‘Top four attacking unit’ – Stoke City’s real chances of promotion this season


We’re almost a quarter of the way through the season, entering an international break, before the relentless wave of matches continues and Stoke City are handily placed, just outside the playoff positions.

Faith in the current league table runs from the often heard “the table never lies” to the opposite extreme where it is “too early to call”, but the truth, with a little bit of statistical manipulation, lies somewhere between these two standpoints.

It’s hugely important to know where your team comes in the league pecking order. Primarily, to manage expectations.

An overly optimistic projection, based wholly on current league position, may be due to a soft early schedule and a liberal dose of good fortune. A complacent January status quo then may leave a side exposed to a post-New Year relegation fight when more accomplished opponents are faced and good luck recedes to more usual levels.

Similarly, a team languishing at the foot of the table may have readily identifiable reasons for the slump in results and have an otherwise a solid foundation to climb the table. They can hold off from hitting the panic button.

Actual match outcomes define the present league table, but a team’s underlying defensive and attacking process is more influential in deciding the direction a side is going and this can greatly inform any major policy decisions in the upcoming months.

Evaluating a team’s overall worth requires a large body of performance related evidence. Data is drawn not just from the present season, but also earlier matches. But to ensure evolving trends are captured, more recent key performance indicators are given greater weight than those from months ago.

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Stoke are currently the eighth best team in the Championship based on their ability to created good quality scoring chances and restrict the opposition from doing the same. We’re a top four attacking unit, but just above average on the defensive side of the ball.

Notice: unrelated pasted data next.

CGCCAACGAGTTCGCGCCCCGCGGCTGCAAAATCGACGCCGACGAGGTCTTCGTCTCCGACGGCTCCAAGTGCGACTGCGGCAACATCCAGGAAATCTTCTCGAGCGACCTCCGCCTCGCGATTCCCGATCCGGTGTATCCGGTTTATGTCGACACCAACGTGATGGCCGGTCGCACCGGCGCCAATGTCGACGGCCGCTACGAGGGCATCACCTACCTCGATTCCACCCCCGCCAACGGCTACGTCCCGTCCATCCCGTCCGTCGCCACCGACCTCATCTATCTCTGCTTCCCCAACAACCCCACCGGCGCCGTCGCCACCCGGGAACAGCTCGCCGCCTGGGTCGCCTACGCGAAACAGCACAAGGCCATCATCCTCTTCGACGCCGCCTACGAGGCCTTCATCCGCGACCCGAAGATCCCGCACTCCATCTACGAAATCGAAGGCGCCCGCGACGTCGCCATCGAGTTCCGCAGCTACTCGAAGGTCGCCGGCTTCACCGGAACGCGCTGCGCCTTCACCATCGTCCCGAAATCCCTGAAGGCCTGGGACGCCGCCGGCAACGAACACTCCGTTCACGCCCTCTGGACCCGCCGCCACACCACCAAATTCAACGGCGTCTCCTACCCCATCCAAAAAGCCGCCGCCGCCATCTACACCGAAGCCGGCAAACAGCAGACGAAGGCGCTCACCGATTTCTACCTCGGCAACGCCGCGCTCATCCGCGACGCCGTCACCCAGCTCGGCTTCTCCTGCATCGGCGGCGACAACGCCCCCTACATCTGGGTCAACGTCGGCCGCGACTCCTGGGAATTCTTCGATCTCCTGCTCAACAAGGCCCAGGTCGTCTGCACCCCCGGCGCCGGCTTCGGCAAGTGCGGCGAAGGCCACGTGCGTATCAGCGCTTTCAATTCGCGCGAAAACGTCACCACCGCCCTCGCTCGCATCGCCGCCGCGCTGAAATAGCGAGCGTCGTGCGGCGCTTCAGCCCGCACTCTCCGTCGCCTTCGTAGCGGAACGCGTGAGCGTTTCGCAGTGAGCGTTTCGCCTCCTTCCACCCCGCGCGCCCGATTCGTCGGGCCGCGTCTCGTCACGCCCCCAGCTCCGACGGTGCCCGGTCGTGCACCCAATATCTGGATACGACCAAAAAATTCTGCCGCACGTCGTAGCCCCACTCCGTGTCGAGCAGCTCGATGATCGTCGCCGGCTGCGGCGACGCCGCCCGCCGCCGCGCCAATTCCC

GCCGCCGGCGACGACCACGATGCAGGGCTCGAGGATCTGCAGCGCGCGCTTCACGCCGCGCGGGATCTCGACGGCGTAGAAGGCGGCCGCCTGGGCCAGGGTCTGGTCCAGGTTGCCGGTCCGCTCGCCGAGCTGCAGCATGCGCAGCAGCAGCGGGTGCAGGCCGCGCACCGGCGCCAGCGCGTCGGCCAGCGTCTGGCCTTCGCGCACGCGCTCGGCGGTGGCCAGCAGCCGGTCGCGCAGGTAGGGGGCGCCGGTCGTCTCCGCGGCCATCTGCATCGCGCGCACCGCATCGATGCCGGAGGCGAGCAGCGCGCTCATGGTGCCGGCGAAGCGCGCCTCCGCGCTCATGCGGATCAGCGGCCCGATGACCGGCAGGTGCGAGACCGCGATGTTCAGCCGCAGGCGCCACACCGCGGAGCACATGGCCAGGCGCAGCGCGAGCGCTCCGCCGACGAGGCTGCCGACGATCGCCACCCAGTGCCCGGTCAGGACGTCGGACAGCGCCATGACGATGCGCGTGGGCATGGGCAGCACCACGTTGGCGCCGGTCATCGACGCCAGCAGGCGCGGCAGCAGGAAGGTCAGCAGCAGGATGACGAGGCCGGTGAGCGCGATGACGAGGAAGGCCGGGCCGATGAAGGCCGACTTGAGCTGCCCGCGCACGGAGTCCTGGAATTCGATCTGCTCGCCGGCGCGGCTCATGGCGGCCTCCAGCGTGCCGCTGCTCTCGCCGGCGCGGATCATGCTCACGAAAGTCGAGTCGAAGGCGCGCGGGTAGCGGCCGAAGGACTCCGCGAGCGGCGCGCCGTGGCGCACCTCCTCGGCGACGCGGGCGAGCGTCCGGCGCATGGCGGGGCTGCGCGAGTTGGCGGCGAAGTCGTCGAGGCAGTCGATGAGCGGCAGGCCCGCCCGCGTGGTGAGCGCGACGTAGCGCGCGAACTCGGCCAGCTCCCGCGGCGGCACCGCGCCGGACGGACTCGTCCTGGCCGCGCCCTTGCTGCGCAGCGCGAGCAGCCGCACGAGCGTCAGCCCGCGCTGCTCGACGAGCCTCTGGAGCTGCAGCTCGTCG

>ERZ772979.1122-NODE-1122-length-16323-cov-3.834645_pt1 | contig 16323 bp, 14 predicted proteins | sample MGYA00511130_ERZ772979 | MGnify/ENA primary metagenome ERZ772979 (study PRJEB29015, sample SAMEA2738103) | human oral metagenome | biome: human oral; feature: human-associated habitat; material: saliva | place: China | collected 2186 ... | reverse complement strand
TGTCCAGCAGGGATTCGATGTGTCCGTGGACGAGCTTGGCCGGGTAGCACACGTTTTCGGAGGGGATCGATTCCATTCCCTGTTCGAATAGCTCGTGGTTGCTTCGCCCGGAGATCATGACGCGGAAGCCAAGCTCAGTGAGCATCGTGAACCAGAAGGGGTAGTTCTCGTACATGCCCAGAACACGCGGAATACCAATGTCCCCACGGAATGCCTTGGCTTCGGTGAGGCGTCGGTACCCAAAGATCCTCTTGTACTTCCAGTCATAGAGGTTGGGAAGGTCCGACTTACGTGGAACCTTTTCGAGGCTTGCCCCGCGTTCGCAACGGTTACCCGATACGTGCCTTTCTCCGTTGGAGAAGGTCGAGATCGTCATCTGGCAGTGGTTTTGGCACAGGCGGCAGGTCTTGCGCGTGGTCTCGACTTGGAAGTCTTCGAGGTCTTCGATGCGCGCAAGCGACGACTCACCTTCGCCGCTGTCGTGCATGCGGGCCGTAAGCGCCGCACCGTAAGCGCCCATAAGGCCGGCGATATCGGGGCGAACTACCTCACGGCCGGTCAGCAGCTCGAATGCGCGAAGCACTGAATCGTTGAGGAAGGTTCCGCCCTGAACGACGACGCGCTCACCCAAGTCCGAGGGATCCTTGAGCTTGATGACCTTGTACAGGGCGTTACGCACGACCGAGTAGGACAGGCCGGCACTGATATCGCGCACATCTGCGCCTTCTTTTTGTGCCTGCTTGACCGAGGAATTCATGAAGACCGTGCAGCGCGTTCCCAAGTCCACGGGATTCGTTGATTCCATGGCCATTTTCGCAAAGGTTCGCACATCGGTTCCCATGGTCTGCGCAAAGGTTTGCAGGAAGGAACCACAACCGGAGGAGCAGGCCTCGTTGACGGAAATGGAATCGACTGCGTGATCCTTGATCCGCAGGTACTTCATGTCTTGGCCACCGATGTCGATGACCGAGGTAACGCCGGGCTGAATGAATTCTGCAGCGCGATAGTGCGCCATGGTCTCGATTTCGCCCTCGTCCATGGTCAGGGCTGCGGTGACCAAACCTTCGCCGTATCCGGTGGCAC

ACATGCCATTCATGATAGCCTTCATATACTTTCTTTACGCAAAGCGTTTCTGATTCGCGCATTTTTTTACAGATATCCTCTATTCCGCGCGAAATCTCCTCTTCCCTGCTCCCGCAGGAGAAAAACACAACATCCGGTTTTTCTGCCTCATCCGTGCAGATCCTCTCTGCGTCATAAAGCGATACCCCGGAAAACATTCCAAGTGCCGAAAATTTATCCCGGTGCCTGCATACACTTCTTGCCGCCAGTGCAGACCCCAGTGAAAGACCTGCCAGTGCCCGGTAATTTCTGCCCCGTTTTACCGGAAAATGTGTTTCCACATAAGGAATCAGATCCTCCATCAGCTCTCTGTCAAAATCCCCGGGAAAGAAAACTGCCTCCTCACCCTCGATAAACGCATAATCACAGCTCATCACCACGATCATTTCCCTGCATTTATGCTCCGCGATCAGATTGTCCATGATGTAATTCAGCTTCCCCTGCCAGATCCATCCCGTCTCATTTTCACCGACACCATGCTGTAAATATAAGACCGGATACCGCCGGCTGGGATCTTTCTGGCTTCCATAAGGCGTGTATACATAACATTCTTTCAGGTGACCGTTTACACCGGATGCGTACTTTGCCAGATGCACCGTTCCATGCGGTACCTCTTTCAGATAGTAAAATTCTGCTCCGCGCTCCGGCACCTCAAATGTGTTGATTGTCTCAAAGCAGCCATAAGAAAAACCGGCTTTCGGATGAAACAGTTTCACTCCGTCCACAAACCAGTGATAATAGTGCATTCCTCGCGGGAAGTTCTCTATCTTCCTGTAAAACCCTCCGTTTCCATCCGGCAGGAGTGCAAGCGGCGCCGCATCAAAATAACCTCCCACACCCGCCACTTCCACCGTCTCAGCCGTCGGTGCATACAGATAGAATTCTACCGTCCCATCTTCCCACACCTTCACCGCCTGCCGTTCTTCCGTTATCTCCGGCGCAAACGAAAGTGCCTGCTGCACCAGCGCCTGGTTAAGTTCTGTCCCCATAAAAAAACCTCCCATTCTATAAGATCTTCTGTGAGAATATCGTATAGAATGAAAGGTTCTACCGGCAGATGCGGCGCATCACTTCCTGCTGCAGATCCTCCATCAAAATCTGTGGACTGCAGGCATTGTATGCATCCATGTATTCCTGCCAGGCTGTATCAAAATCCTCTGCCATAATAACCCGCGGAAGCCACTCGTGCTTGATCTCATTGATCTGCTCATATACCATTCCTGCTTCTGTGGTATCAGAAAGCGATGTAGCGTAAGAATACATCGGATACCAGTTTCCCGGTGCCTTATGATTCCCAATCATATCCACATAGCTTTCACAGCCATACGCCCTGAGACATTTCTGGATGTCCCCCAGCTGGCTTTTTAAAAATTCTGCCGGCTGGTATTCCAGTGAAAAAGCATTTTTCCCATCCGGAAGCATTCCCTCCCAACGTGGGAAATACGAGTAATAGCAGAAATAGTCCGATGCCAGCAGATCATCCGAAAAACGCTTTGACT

Brentford currently have the best combination of key performance indicators, followed by the three relegated former Premier League teams, while Wycombe are only gradually coming to terms with a step up from League One.

Armed with these underlying attacking and defensive numbers we can estimate the chances that any remaining game will end in a win, loss or draw.

For example, when Stoke next take to the field at home to Huddersfield, Infogol’s team ratings for both sides estimate that Stoke will win 48 out of every 100 encounters and 26 will be lost or drawn.

If we wish to simulate a single match outcome based on these implied probabilities, we could randomly draw a number between one and 100.

So 48 or below would represent a Stoke win, 49 to 74 indicates a draw and 75 to 100 a Huddersfield win.

In isolation, this is a mundane exercise, but if we repeat the process for the remaining 11 games on the upcoming weekend, we can assign the points won by the sides from these hypothetical outcomes to their current standings and calculate a feasible Championship table after 12, rather than the current 11 matches.

However, we don’t need to stop there.

We can repeat this not just for one week, but for each of the remaining game days until the final ball is kicked on May 8. Nor need we just run a single iteration of a season, we can run thousands, each time adding accumulated points to the current totals.

This has a great many advantages. It gives a performance based projection for the range of finishing positions, underpinned by an objective assessment of the quality of Stoke and their 23 Championship rivals.

It quantifies how likely we are to finish in the top two, make the playoffs or slip down into a relegation contest, if we maintain our current level of performance.

Just as importantly, we can project the effect of improvements in the squad. By how much would our chances of automatic promotion increase if we managed to improve our defence by say five per cent or would it be a better move to add more attacking power or split resources and strengthen at both ends of the pitch.

An analytically driven team could then look at the team’s underlying numbers to see where squad or tactical improvements are needed to try to turn these projections into a reality.

Here’s where Stoke City are projected to finish using all these probabilistic tools.

As with the Huddersfield example, Infogol has run the simulations and counted how many times out of every 100 trials Stoke finish in the important positions.

It’s testament to how Michael O’Neill has worked with the players available, made shrewd investments and begun to restructure the club towards a sustainable model, underpinned by both youth and experience, that currently 11 seasons out of 100 ends in automatic promotion and just once do we suffer relegation.

There’s much to look forward to and little to fear.

Mark Taylor is football data analyst for InfoGol. You can follow him on Twitter at @MarkTaylor0 or visit the InfoGol website at www.infogol.net. All data from https://www.infogol.net/en





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